You guys are right, it was Nixon. Maxima Mea Culpa. I plead old age.
I was overseas when it happened, and have no excuse for not remembering the Nixon years... and the bombing of Hanoi (that's why I was overseas). I guess the 55mph speed limit impact on me was just plain overwhelmed by the bombing of Hanoi (Operation Linebacker II), the 15 B-52s we lost in the Operation, Ho coming to the table as a result of the operation, and all the other much more important stuff going on at the time. This forum not being a military history forum, I'll just admit my memory error and get back to cars. I'm truly sorry I got distracted.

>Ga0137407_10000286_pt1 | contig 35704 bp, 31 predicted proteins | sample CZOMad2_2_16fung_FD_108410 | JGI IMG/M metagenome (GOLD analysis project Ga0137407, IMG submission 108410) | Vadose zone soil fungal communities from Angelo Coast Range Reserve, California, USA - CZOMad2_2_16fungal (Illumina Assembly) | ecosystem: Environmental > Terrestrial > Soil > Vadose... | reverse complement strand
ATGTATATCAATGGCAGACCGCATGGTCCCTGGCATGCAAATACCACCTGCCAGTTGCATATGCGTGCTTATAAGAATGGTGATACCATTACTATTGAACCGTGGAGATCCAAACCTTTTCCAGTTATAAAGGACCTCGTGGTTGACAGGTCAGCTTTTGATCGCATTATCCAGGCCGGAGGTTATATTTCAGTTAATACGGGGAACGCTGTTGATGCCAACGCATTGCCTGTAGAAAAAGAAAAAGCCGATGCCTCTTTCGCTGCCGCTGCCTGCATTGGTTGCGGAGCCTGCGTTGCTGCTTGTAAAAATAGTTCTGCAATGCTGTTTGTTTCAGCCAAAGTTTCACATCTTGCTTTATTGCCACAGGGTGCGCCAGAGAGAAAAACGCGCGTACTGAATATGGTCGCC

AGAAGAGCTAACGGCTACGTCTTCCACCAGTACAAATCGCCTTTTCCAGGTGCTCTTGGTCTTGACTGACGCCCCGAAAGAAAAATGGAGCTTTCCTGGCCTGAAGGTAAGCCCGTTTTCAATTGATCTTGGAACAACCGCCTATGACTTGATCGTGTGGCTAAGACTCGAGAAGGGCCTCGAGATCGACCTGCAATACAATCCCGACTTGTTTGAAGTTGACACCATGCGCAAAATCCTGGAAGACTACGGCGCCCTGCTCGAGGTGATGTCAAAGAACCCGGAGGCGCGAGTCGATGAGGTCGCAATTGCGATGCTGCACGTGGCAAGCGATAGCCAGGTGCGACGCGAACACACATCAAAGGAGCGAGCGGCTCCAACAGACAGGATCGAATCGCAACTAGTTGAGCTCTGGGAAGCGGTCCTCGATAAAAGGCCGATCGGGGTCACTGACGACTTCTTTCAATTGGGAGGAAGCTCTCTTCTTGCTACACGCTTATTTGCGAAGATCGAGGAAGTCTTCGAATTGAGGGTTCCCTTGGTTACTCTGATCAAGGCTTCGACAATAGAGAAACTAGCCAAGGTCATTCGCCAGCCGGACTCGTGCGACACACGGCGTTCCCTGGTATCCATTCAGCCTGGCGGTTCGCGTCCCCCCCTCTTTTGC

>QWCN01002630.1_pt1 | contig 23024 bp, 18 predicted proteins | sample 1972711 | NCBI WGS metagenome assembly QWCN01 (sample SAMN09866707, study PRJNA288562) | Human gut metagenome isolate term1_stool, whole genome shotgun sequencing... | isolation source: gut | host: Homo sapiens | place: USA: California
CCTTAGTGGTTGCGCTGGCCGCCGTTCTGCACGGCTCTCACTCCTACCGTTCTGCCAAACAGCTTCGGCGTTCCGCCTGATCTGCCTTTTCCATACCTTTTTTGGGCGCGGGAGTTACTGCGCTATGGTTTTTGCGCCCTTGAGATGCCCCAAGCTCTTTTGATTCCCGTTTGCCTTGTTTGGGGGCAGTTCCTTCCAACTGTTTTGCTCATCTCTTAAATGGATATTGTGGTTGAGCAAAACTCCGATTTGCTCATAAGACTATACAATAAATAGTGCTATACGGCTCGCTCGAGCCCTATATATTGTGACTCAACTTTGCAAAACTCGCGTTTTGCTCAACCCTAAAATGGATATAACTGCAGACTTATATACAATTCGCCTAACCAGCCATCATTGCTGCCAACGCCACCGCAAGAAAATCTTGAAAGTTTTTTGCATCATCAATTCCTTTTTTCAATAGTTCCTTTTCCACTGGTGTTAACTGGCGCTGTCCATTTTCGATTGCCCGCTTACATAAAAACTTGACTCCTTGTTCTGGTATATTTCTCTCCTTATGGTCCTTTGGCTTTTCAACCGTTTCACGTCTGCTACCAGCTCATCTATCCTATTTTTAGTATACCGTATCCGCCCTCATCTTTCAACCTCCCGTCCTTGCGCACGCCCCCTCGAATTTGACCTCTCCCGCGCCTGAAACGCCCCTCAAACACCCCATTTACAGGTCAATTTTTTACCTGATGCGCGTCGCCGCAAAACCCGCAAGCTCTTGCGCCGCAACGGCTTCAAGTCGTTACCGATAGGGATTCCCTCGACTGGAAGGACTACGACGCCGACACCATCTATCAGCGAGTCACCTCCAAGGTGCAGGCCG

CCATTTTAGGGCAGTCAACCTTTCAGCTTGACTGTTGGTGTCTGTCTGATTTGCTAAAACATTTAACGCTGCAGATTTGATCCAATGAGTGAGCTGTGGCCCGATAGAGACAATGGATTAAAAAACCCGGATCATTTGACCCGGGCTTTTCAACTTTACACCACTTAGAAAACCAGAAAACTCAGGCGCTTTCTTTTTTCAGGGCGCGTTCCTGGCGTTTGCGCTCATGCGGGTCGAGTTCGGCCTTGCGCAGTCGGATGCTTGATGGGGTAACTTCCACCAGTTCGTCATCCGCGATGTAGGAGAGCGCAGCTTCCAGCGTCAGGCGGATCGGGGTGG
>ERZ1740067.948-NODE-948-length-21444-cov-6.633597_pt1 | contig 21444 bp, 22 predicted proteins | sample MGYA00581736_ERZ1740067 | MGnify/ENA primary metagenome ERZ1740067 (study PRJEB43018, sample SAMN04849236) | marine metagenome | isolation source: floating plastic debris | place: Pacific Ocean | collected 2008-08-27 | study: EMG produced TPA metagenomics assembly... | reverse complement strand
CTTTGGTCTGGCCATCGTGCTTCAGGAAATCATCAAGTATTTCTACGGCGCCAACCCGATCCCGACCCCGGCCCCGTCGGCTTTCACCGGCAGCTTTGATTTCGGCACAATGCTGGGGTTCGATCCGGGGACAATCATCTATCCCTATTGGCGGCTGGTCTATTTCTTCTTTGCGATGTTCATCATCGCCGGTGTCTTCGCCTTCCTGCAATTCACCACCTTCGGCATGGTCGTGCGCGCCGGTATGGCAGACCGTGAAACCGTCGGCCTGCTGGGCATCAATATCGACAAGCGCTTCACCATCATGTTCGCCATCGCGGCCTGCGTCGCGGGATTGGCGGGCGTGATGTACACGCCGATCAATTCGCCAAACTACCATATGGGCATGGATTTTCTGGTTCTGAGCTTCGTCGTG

The 55 mph limits may have reduced fuel usage some, which was their intent, but unfortunately the effect on safety was that it created greater differences in the speeds of the cars sharing the highways, as well as early versions of "road rage", and subsequently reduced safety. Speed differences on highways cause flow turbulence, and that causes accidents, especially at night. Especially when a line of drivers headed home after a long day's work gets bunched up on a highway designed for 70mph behind some guy doing 55 mph. It's true that accident damages rise with speed, but the number of accidents rises with obstructions. And "rolling bottlenecks" are obstructions.